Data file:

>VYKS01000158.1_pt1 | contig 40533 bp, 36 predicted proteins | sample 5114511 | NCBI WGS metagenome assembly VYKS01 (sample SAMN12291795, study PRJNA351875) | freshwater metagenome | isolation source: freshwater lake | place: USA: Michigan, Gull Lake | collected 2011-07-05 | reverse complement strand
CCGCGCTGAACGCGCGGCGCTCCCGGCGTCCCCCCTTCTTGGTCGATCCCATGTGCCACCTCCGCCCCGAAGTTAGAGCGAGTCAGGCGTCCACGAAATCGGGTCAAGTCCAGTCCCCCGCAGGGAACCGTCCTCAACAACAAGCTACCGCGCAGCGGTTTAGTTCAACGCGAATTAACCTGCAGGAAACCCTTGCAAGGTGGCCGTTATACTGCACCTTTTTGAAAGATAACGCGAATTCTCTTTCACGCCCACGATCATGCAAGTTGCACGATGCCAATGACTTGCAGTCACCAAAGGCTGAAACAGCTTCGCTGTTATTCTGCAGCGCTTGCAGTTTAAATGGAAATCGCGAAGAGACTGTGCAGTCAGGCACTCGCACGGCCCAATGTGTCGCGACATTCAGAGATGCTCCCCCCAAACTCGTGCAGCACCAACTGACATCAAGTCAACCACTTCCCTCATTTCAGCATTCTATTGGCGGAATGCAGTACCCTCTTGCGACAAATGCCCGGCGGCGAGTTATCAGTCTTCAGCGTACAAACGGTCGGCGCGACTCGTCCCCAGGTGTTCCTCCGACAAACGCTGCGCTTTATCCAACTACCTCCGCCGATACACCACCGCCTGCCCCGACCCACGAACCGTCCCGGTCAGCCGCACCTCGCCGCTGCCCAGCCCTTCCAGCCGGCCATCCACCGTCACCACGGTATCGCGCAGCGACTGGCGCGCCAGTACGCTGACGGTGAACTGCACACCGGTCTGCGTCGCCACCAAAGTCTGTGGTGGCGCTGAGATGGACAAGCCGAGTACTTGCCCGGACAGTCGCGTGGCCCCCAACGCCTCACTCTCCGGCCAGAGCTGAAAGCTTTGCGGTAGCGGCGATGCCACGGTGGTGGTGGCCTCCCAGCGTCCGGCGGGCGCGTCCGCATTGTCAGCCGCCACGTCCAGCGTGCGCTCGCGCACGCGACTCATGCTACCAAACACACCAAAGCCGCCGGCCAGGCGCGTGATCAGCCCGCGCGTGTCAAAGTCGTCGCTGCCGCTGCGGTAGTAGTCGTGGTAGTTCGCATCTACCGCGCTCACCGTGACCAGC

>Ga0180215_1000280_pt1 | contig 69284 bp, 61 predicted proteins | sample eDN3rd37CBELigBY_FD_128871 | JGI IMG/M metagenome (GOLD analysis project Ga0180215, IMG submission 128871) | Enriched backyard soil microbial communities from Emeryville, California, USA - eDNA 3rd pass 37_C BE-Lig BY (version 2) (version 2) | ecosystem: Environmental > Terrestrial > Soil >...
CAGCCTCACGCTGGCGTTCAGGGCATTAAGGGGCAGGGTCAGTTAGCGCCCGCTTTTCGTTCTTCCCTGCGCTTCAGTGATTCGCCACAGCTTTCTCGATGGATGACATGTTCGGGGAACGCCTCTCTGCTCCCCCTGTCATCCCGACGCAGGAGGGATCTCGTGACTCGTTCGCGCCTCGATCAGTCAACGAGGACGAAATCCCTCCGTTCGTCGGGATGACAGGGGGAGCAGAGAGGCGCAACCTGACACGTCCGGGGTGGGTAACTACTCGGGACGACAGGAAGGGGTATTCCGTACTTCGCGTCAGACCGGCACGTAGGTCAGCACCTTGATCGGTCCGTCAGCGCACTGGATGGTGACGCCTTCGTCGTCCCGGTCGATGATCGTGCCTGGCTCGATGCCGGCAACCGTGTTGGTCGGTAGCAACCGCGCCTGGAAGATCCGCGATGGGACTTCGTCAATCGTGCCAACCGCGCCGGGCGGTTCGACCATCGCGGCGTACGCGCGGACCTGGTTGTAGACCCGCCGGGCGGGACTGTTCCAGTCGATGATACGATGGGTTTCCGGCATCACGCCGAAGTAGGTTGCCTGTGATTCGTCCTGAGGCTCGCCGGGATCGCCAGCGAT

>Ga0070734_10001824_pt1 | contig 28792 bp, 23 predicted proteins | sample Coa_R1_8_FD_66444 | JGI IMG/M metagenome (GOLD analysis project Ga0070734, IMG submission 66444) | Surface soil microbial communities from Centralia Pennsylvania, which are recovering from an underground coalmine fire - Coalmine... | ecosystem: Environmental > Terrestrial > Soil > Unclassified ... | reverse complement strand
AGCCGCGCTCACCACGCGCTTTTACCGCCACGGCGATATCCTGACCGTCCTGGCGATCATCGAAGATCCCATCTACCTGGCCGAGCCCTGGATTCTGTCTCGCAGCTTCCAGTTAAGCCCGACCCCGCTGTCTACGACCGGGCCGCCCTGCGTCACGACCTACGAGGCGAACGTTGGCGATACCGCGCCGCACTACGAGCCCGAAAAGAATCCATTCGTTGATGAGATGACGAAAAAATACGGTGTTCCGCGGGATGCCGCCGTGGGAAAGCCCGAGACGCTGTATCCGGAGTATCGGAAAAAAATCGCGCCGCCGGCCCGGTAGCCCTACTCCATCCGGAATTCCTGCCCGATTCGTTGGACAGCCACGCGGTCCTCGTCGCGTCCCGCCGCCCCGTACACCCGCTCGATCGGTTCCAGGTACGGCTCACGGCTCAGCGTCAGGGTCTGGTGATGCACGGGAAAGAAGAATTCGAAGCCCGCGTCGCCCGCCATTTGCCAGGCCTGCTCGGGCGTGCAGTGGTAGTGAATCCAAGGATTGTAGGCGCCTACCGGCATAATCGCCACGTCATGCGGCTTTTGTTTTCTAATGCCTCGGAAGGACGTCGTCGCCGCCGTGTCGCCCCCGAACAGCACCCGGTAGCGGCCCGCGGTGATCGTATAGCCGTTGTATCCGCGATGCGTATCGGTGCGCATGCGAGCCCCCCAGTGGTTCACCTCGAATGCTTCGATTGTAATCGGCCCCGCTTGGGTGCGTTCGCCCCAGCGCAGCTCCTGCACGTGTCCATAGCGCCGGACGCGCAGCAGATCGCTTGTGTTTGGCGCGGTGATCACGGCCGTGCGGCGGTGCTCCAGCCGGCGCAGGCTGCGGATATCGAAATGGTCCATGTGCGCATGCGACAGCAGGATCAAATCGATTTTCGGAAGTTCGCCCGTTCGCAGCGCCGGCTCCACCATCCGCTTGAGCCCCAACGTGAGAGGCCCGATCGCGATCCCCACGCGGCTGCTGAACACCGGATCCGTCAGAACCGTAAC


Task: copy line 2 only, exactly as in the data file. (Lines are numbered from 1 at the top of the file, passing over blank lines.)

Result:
CCGCGCTGAACGCGCGGCGCTCCCGGCGTCCCCCCTTCTTGGTCGATCCCATGTGCCACCTCCGCCCCGAAGTTAGAGCGAGTCAGGCGTCCACGAAATCGGGTCAAGTCCAGTCCCCCGCAGGGAACCGTCCTCAACAACAAGCTACCGCGCAGCGGTTTAGTTCAACGCGAATTAACCTGCAGGAAACCCTTGCAAGGTGGCCGTTATACTGCACCTTTTTGAAAGATAACGCGAATTCTCTTTCACGCCCACGATCATGCAAGTTGCACGATGCCAATGACTTGCAGTCACCAAAGGCTGAAACAGCTTCGCTGTTATTCTGCAGCGCTTGCAGTTTAAATGGAAATCGCGAAGAGACTGTGCAGTCAGGCACTCGCACGGCCCAATGTGTCGCGACATTCAGAGATGCTCCCCCCAAACTCGTGCAGCACCAACTGACATCAAGTCAACCACTTCCCTCATTTCAGCATTCTATTGGCGGAATGCAGTACCCTCTTGCGACAAATGCCCGGCGGCGAGTTATCAGTCTTCAGCGTACAAACGGTCGGCGCGACTCGTCCCCAGGTGTTCCTCCGACAAACGCTGCGCTTTATCCAACTACCTCCGCCGATACACCACCGCCTGCCCCGACCCACGAACCGTCCCGGTCAGCCGCACCTCGCCGCTGCCCAGCCCTTCCAGCCGGCCATCCACCGTCACCACGGTATCGCGCAGCGACTGGCGCGCCAGTACGCTGACGGTGAACTGCACACCGGTCTGCGTCGCCACCAAAGTCTGTGGTGGCGCTGAGATGGACAAGCCGAGTACTTGCCCGGACAGTCGCGTGGCCCCCAACGCCTCACTCTCCGGCCAGAGCTGAAAGCTTTGCGGTAGCGGCGATGCCACGGTGGTGGTGGCCTCCCAGCGTCCGGCGGGCGCGTCCGCATTGTCAGCCGCCACGTCCAGCGTGCGCTCGCGCACGCGACTCATGCTACCAAACACACCAAAGCCGCCGGCCAGGCGCGTGATCAGCCCGCGCGTGTCAAAGTCGTCGCTGCCGCTGCGGTAGTAGTCGTGGTAGTTCGCATCTACCGCGCTCACCGTGACCAGC